And … the best prevention is to make sure that the baby is properly latched onto the breast from day one. I often recommend to my friends, family and my patients that they have someone come to their home and/or have a planned appointment in the first week their baby is born with either a breastfeeding support person or a lactation consultant to simply observe and ensure that you are getting the best latch possible.
- Get your baby to open their mouth wide, you want a deep latch
- Don’t let baby latch onto the nipple but rather make sure that as much of the areola (brown part of the breast) gets into the mouth as possible
- A baby properly latched on will be covering more areola with lower lip than with upper lip
- If your baby is already latched on and your nipple is hurting, use your index finger to pull the bay’s chin down. This will help bring more of the breast into his/her mouth, deepening the latch and decreasing pain.
- Do not take baby on and off several times to get perfect latch. This will only result in more pain for you, more damage to your nipple and a frustrated, hungry baby.
- Practice makes perfect. You’ll have another chance at improving the latch when you feed on the next breast or at the next feeding
What else can I do to treat my sore painful nipples and help them heal?
- You can gently warm your nipples after a feed for a few seconds/minutes by using a hair dryer on a low setting, hot wash cloth or a hot water bottle. This is especially helpful with vasospasms. In the case of vasospasm however you will want to apply dry heat rather than wet heat as the moisture may further damage nipples.
- Expose your nipples to air as much as possible (except in the case of vasospasms)
- With vasospasms you will want to cover your nipples immediately after the feed to reduce pain
- When exposing your nipples to air is not possible, use dome-shaped breast shells to protect your nipples from rubbing against your clothes (DO NOT USE NIPPLE SHIELDS)
- Avoid using breast pads as these will trap moisture which could lead to increased nipple pain, fungal growth and they may stick to your damaged nipples causing more pain when removing them. If leaking milk is an issue for you, wear the breast pads over the breast shells mentioned in the previous point
- You do not need to wash your nipples frequently. Regular daily bathing is sufficient.
- If your baby is gaining weight well and thriving, then there is no reason why your baby must be fed on both breasts at each feeding. Try feeding on only one side at a time allowing your nipples the time to heal. This being said, not all women can feed on only one breast per feeding.
- NEVER USE NIPPLE SHIELDS! We never recommend the use of nipple shields. These may seem to temporarily help some women but more often than not they cause more problems. They often cause more damage to the nipples and they greatly reduce milk supply leading to increased gas and fussiness and poor weight gain. Once baby gets used to them, it may be impossible to ever get them to latch onto the breast again, often leading to early weaning.
- TOPICAL OINTMENTS are great to use to help speed the recovery of your damaged nipples as long as you are concurrently addressing the cause of your pain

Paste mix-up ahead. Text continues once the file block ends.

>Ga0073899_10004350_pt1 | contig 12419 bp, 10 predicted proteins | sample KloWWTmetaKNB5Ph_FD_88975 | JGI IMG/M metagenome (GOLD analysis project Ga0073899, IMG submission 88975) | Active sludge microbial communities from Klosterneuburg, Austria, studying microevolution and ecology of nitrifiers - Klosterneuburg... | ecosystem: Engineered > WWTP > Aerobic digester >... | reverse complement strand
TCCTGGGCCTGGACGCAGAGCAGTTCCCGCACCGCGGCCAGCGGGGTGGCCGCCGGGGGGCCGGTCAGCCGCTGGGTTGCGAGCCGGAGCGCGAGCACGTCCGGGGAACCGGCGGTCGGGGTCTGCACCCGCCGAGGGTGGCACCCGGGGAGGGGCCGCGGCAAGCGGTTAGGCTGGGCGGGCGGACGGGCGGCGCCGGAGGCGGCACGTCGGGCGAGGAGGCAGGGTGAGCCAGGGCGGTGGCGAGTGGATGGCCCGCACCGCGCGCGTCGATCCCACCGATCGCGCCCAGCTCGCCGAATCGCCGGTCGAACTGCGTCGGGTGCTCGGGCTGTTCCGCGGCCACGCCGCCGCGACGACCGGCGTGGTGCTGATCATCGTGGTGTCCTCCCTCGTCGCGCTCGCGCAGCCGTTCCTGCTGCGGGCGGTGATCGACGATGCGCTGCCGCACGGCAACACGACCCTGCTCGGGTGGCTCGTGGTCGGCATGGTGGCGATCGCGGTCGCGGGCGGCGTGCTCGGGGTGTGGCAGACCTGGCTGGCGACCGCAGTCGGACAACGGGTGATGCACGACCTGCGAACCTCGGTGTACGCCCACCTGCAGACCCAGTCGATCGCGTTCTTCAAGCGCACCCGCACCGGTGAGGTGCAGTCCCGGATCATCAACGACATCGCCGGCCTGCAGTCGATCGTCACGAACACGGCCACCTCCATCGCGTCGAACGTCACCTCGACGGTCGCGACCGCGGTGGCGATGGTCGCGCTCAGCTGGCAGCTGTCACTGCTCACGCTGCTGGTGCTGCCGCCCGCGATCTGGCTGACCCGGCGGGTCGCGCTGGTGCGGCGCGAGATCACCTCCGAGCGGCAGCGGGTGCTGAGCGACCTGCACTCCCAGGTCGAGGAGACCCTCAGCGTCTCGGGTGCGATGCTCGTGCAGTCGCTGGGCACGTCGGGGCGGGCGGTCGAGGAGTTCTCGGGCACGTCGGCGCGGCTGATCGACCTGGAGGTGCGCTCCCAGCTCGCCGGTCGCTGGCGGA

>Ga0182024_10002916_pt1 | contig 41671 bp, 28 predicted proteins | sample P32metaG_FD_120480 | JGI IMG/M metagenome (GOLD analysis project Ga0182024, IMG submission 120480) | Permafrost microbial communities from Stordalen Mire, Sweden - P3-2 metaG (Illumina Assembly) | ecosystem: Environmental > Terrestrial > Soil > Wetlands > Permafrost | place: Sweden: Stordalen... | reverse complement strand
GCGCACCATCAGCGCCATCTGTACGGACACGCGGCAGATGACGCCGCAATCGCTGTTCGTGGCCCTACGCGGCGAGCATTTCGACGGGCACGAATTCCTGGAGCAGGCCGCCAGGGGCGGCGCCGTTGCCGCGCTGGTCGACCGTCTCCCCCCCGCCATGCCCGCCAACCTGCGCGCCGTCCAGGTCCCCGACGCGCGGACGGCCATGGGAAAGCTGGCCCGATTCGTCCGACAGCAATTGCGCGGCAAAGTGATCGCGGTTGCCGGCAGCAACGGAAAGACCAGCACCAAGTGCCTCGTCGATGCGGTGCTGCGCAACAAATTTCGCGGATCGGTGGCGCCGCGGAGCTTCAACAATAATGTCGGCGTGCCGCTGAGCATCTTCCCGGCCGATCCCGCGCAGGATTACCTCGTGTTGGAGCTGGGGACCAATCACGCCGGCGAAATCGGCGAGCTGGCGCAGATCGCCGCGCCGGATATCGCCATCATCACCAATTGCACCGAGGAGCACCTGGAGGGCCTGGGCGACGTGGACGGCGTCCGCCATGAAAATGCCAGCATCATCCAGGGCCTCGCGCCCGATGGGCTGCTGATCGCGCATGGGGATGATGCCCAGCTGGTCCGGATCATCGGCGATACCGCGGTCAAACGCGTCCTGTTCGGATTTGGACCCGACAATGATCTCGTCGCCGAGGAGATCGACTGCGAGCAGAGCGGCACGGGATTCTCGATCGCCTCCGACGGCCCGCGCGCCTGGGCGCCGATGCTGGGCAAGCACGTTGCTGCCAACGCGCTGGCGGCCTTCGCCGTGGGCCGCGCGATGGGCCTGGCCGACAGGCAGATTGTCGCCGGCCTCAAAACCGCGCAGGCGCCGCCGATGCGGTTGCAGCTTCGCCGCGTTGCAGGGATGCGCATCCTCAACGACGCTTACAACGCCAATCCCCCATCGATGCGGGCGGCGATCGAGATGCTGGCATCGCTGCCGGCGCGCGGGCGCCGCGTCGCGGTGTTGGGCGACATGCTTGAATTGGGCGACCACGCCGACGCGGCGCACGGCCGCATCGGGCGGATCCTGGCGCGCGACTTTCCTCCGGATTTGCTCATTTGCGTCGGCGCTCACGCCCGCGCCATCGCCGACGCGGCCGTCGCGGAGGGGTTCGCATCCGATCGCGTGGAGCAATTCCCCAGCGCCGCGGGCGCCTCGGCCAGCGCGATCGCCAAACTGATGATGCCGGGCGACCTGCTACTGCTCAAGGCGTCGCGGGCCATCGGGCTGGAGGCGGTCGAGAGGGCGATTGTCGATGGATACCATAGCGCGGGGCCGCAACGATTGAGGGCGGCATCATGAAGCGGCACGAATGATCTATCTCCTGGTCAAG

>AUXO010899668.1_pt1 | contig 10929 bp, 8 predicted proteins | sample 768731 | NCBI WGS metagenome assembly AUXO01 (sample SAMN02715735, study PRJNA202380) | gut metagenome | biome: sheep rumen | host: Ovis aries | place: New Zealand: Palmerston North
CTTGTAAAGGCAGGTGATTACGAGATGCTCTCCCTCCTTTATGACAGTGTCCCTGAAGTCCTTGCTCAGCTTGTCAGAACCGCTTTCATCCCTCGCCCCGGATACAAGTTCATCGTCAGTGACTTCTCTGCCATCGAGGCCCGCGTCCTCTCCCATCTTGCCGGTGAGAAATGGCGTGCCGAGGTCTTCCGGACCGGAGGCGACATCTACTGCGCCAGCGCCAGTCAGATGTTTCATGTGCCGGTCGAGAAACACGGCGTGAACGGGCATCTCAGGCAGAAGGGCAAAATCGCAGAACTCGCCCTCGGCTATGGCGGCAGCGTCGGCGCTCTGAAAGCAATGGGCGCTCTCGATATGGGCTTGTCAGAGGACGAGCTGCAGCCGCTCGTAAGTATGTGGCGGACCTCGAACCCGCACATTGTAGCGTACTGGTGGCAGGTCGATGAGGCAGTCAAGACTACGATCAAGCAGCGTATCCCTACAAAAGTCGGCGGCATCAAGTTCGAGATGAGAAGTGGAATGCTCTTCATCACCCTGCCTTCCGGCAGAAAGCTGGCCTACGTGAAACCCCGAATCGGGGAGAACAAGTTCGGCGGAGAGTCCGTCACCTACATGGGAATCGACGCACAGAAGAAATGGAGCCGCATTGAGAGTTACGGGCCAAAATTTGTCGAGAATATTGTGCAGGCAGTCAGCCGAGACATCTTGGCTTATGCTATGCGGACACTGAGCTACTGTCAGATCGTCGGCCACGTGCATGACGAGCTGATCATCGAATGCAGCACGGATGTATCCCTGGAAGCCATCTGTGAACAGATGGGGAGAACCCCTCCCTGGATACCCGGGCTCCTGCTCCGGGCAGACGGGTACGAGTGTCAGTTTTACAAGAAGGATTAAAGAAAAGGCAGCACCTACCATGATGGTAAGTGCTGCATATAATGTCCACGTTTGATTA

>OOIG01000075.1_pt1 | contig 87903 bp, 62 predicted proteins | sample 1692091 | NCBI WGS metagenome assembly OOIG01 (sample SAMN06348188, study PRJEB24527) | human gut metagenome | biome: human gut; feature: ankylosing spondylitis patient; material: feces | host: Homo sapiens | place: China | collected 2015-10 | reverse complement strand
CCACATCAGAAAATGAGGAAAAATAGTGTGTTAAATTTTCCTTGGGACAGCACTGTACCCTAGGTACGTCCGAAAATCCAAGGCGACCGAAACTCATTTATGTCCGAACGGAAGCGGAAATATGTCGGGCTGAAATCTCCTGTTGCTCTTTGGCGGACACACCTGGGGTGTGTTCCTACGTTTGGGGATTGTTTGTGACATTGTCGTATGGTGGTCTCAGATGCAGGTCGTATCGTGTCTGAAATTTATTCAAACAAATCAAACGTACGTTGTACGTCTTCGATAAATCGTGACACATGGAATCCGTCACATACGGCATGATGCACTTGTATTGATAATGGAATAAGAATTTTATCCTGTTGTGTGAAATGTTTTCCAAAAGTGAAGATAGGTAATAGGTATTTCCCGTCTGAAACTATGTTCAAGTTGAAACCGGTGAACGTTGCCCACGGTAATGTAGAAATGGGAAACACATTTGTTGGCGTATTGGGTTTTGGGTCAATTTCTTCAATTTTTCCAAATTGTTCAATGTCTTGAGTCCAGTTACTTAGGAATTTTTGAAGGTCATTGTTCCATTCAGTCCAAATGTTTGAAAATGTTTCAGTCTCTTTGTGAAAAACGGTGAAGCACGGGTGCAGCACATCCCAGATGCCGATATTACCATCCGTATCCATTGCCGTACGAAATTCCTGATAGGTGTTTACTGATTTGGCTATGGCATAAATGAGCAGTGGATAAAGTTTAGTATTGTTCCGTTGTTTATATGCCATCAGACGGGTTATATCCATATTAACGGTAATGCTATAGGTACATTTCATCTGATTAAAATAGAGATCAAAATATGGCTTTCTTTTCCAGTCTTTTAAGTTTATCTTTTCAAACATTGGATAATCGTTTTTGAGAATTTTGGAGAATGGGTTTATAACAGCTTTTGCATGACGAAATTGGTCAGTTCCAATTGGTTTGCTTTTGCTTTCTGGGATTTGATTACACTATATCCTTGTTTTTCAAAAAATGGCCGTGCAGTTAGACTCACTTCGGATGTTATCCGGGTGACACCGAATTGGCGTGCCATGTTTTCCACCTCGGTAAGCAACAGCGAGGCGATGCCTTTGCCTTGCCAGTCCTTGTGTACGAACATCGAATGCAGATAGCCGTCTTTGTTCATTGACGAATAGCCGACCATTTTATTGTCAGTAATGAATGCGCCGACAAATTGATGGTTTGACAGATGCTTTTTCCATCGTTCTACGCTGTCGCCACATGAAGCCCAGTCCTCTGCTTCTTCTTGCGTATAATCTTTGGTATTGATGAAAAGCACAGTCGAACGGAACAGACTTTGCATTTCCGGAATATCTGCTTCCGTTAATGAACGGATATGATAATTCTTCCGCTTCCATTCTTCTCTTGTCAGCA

- For mild/moderate nipple pain, you can purchase some great products at your local health store. Some of my favorite products are Mama’s Nipple Butter by Earth Mama Angel Baby, Nipple Cream by Matter Company, Soothing Nipple Balm by Mini Organics, Mother Nurture Nipple Butter by All Things Jill, Organic Nipple Balm by The Honest Company
- For moderate/severe nipple pain, I recommend that you request a prescription from your Midwife, OBGYN, Pediatrician or Family Doctor for the All Purpose Nipple Ointment (APNO) developed by Dr. Jack Newman.
I’ve heard of the APNO ointment but what is it and how do I use it?
The APNO ointment is considered ‘all-purpose’ because it combines various treatments all in one so that it can address multiple causes of sore painful nipples.
So, what are the ingredients?
Mupirocin 2% Ointment
- An antibiotic effective against many bacteria especially staphylococcus aureus which is found commonly in abrasions or cracks in the nipple
Is it safe for my baby? Most of it gets stuck to the skin/nipple so very little is ingested by the baby. If any ingestion does happen, this medication is metabolized very quickly by the body, making it safe in the case some does get swallowed.
Betamethasone 0.1% Ointment
- A corticosteroid that works by decreasing inflammation
- The redness of the nipples and areola is a sign of inflammation which leads to a lot of the pain associated with sore painful nipples
Is it safe for my baby? Most of it is absorbed immediately by the skin of mom, so baby ingests very little.
Miconazole powder 2%
- An antifungal agent particularly effective against Candida albicans
How do I use the APNO ointment? There seems to often be some confusion around how to apply the ointment, so I want to offer clarification.
- Apply it sparingly after each feed. Sparingly means a small amount, just enough to make the nipples and areola ‘glossy-looking’
- Do NOT wash it off or wipe it off before the next feed even if baby wants to feed earlier than expected
How long do I use the APNO Ointment? This is another question that I frequently get from breastfeeding moms.
- This ointment is very fast acting and you should have some relief very soon after beginning to apply it
- You will want to continue to use it until the pain subsides and the cause of the nipple pain has been fully and successfully addressed
- You can technically use this for more than 2-3 weeks BUT if you are needing it beyond this time I would be questioning if the cause (s) of the pain have been properly identified and are being treated
- Again, if you are still feeling pain during this time, you will want to reach out for help in addressing the cause
Preventing sore painful nipples is #1 and this is done by
achieving the best latch possible!